WCRI 2022 Conference Afternoon Day 1
To see the Day 1-morning sessions – click here
The Future of the Workplace after COVID-19
The pandemic caused the most significant disruption to workplaces in generations. It forced employers and employees to quickly pivot and change. Join our distinguished and diverse panel as they discuss the future of the workplace after COVID-19 while addressing the following questions:
- How have federal, state, and local mandates and requirements affected the workplace? What is the long-term view in terms of vaccine requirements as it relates to employment?
- Dan Allen – made construction much more complicated
- Denise Algire – complied with state rules – Long COVID – complex claims handling required
- Dr. Ross – over 200 symptoms with long COVID, more science to come out on long COVID
- How will organizations manage the different comfort levels employees have in returning to the workspace with others? What are the implications of increased work from home as many companies contemplate permanently converting to “hybrid” work?
- Dan Allen – no work from home, all workers worked as a team as construction was always on-the-job essential workers
- Denise Algire – grocery workers were deemed essential workers, a large number of people working from home, getting feedback from employees, return to work coordination for balance
- Dr. Ross – open and honest communications to address concerns with the employees
- How did the pandemic impact workers who were injured on the job? What happened to claims composition, timely delivery of medical services, and types of treatment received?
- Dr. Ross – shortage of skilled workers, increased risk of injury, and severity of the injury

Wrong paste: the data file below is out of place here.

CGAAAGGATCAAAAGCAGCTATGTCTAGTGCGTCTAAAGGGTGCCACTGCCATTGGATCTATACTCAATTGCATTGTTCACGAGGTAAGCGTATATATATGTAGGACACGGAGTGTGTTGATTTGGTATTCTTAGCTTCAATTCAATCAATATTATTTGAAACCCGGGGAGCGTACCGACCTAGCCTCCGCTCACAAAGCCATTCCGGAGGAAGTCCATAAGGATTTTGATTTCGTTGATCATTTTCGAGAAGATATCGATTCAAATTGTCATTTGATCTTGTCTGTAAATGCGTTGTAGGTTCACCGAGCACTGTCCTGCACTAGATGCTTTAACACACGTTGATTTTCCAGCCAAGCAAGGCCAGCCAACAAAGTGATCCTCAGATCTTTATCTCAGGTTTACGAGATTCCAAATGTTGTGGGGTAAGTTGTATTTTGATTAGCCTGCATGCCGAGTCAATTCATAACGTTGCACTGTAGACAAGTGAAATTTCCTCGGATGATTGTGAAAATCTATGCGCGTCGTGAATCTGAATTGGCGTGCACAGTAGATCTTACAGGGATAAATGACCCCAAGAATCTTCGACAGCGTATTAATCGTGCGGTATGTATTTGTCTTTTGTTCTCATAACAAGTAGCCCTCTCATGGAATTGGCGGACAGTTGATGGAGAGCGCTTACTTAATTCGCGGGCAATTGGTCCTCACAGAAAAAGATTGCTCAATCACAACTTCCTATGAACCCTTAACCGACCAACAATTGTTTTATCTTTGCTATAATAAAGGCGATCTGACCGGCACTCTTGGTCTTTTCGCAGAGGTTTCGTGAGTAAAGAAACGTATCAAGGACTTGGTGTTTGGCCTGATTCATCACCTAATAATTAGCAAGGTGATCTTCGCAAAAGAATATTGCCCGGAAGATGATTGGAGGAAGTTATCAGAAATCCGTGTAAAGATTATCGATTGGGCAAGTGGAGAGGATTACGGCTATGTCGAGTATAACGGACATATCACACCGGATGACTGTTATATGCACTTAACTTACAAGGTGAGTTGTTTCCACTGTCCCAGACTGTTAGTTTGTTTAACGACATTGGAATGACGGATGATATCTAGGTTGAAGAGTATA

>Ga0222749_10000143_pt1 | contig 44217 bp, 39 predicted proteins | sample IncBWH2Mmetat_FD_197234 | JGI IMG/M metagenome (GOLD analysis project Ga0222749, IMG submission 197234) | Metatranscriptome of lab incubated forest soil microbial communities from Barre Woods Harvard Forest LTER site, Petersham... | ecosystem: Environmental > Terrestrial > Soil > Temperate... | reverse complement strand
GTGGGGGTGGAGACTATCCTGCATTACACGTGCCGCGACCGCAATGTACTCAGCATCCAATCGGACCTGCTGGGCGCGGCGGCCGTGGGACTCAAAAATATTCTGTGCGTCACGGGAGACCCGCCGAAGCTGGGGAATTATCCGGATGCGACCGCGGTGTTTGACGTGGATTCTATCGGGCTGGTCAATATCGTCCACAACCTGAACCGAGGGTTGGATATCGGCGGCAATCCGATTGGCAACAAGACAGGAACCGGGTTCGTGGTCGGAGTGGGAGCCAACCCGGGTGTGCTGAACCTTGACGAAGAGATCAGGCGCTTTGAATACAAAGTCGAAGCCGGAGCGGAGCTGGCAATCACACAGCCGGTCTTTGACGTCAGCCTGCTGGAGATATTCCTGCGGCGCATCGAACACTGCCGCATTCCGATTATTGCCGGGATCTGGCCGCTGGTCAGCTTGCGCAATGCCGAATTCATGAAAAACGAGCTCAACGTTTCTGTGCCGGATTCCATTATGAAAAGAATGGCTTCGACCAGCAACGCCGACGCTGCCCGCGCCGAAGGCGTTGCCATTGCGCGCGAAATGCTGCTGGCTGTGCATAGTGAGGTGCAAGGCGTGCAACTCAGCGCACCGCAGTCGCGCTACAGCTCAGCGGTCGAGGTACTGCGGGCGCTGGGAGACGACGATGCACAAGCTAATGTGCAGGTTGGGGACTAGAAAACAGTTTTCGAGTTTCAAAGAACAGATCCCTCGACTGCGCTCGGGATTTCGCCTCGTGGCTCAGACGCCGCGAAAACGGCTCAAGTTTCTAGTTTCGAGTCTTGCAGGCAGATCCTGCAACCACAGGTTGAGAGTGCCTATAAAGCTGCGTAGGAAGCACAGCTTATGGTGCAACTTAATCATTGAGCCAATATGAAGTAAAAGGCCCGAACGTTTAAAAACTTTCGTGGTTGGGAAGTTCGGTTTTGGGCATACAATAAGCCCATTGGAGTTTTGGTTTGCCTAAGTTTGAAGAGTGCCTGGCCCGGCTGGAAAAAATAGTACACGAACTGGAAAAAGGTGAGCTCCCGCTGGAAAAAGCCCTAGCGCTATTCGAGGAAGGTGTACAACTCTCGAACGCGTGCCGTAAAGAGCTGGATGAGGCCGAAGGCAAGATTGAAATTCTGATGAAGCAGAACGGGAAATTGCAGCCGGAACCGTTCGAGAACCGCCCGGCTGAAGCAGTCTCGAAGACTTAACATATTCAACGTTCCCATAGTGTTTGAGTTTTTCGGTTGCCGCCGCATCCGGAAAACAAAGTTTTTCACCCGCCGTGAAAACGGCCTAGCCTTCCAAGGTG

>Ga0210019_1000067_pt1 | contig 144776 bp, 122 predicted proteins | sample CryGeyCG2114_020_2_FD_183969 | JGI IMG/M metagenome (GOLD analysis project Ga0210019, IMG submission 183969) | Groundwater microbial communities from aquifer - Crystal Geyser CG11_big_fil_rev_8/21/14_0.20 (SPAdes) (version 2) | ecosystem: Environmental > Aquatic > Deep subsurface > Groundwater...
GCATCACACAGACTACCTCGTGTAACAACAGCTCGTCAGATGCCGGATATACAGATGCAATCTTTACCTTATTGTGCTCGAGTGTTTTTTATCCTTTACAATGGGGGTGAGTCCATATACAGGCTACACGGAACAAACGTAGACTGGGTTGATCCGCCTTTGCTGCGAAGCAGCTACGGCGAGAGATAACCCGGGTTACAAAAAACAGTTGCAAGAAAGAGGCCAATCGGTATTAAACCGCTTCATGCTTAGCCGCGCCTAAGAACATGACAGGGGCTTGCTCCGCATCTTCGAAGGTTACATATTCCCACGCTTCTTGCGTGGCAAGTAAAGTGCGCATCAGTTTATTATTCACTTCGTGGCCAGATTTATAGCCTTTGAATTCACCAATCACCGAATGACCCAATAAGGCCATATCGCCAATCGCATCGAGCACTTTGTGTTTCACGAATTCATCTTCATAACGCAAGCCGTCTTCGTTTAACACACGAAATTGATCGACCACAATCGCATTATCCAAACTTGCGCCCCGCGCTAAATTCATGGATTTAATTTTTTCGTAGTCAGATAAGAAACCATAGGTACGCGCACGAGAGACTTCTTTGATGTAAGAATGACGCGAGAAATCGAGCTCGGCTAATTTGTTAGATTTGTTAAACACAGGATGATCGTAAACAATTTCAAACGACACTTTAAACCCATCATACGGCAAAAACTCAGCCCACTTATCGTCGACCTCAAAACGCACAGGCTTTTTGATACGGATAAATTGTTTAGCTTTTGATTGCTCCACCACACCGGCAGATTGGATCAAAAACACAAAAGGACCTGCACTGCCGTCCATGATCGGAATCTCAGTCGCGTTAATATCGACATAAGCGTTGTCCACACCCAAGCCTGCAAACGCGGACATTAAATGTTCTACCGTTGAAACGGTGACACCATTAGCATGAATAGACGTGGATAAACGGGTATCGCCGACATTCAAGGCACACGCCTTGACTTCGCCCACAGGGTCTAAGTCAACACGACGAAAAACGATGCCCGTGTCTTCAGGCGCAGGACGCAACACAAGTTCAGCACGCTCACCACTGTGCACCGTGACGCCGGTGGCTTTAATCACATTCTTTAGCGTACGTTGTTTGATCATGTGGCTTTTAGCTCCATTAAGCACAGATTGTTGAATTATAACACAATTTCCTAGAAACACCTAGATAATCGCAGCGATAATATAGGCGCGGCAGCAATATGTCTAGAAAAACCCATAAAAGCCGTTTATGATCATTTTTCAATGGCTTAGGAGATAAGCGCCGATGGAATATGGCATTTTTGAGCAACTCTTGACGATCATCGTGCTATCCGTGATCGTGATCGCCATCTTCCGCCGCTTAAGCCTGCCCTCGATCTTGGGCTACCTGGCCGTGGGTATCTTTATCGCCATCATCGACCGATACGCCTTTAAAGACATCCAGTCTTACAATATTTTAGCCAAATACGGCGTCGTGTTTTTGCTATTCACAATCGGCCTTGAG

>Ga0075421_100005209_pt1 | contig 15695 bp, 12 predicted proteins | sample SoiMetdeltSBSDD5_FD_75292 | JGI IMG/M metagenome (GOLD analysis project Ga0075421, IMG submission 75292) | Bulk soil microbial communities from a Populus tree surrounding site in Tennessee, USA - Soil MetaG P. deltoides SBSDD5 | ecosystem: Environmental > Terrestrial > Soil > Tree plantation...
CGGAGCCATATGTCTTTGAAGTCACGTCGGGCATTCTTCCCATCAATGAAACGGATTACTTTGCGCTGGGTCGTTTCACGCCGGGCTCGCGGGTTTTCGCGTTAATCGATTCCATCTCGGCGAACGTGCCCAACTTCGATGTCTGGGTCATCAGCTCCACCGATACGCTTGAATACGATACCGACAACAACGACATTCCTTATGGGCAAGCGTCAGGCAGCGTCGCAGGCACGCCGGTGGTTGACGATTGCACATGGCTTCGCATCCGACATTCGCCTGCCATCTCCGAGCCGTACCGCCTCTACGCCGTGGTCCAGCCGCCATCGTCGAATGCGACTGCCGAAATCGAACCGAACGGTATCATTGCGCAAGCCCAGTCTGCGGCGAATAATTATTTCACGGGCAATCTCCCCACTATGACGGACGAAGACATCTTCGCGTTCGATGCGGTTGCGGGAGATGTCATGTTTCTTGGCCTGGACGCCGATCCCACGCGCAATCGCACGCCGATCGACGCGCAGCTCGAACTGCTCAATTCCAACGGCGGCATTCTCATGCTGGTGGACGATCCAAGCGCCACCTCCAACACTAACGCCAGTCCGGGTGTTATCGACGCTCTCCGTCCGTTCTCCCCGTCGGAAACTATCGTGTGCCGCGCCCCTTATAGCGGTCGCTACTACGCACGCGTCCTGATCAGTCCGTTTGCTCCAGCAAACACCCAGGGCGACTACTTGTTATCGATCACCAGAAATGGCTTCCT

- Dan Allen – right to work states created a lack of training, the workforce does not have accredited program, sharply increased death rate among construction employees, aging workforce, apprenticeship program needed on the federal level
- Denise Algire – labor shortage existed before COVID, do not overwork the employees that you have in place, risk assessment of the jobs, safety processes in place to prevent injuries, look at automation
- Work from home injuries
- Denise Algire – heightened attention to work, burned out, risk management has been “on” for two years, mental health treatment availability, use technology to create time off the job for at least a few minutes, remote ergonomic assessment of home offices
- Dr. Ross – ergonomic-based injuries, use employee assistance programs
- Claims composition during the pandemic
- Dr. Ross – medical care for WC injuries has been delivered, telemedicine ramped up early, very few vaccination claims, vaccines reduced long COVID
- Mental health during COVID
- Dan Allen – COVID will come out with a positive, suicide rate increased sharply during COVID pandemic, pre-work exercises, use of opiates had some effect
- Denise Algire – civility and compassion at start of the pandemic, service-industry employees now see more anger from the general public, employees dealing with more stress
- Safety precautions post- COVID
- Dan Allen – COVID created new careers in construction